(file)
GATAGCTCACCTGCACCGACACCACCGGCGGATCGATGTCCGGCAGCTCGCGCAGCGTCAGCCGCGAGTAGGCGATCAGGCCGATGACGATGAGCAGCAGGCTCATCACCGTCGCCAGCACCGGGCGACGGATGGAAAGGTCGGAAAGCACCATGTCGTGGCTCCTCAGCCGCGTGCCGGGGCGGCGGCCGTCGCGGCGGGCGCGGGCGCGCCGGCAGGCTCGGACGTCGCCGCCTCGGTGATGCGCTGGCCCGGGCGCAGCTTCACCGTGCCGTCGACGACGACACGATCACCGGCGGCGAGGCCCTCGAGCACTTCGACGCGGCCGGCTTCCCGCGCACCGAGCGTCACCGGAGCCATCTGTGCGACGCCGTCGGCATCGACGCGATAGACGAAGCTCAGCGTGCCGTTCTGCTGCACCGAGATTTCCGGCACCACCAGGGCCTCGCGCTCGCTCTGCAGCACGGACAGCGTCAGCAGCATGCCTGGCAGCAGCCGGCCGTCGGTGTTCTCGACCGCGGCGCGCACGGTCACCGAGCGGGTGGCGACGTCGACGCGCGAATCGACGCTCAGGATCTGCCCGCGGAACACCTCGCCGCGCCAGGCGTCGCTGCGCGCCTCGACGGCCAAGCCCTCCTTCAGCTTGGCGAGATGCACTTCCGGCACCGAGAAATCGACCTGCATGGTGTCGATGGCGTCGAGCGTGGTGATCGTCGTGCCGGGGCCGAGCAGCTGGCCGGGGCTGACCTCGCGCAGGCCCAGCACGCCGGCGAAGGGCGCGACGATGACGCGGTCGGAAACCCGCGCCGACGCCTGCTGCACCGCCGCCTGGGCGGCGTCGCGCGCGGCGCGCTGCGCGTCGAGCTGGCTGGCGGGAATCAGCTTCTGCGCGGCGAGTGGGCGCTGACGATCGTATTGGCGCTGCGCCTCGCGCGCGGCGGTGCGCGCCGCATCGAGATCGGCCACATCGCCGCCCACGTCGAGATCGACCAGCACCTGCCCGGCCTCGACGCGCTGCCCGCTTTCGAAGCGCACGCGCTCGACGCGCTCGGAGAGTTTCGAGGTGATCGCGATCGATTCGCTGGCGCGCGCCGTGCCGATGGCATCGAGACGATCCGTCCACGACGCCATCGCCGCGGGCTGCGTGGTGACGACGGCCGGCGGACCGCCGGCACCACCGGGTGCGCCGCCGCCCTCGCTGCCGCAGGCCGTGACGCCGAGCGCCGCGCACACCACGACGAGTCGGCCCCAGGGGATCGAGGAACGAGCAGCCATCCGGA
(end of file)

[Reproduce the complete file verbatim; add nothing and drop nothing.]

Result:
GATAGCTCACCTGCACCGACACCACCGGCGGATCGATGTCCGGCAGCTCGCGCAGCGTCAGCCGCGAGTAGGCGATCAGGCCGATGACGATGAGCAGCAGGCTCATCACCGTCGCCAGCACCGGGCGACGGATGGAAAGGTCGGAAAGCACCATGTCGTGGCTCCTCAGCCGCGTGCCGGGGCGGCGGCCGTCGCGGCGGGCGCGGGCGCGCCGGCAGGCTCGGACGTCGCCGCCTCGGTGATGCGCTGGCCCGGGCGCAGCTTCACCGTGCCGTCGACGACGACACGATCACCGGCGGCGAGGCCCTCGAGCACTTCGACGCGGCCGGCTTCCCGCGCACCGAGCGTCACCGGAGCCATCTGTGCGACGCCGTCGGCATCGACGCGATAGACGAAGCTCAGCGTGCCGTTCTGCTGCACCGAGATTTCCGGCACCACCAGGGCCTCGCGCTCGCTCTGCAGCACGGACAGCGTCAGCAGCATGCCTGGCAGCAGCCGGCCGTCGGTGTTCTCGACCGCGGCGCGCACGGTCACCGAGCGGGTGGCGACGTCGACGCGCGAATCGACGCTCAGGATCTGCCCGCGGAACACCTCGCCGCGCCAGGCGTCGCTGCGCGCCTCGACGGCCAAGCCCTCCTTCAGCTTGGCGAGATGCACTTCCGGCACCGAGAAATCGACCTGCATGGTGTCGATGGCGTCGAGCGTGGTGATCGTCGTGCCGGGGCCGAGCAGCTGGCCGGGGCTGACCTCGCGCAGGCCCAGCACGCCGGCGAAGGGCGCGACGATGACGCGGTCGGAAACCCGCGCCGACGCCTGCTGCACCGCCGCCTGGGCGGCGTCGCGCGCGGCGCGCTGCGCGTCGAGCTGGCTGGCGGGAATCAGCTTCTGCGCGGCGAGTGGGCGCTGACGATCGTATTGGCGCTGCGCCTCGCGCGCGGCGGTGCGCGCCGCATCGAGATCGGCCACATCGCCGCCCACGTCGAGATCGACCAGCACCTGCCCGGCCTCGACGCGCTGCCCGCTTTCGAAGCGCACGCGCTCGACGCGCTCGGAGAGTTTCGAGGTGATCGCGATCGATTCGCTGGCGCGCGCCGTGCCGATGGCATCGAGACGATCCGTCCACGACGCCATCGCCGCGGGCTGCGTGGTGACGACGGCCGGCGGACCGCCGGCACCACCGGGTGCGCCGCCGCCCTCGCTGCCGCAGGCCGTGACGCCGAGCGCCGCGCACACCACGACGAGTCGGCCCCAGGGGATCGAGGAACGAGCAGCCATCCGGA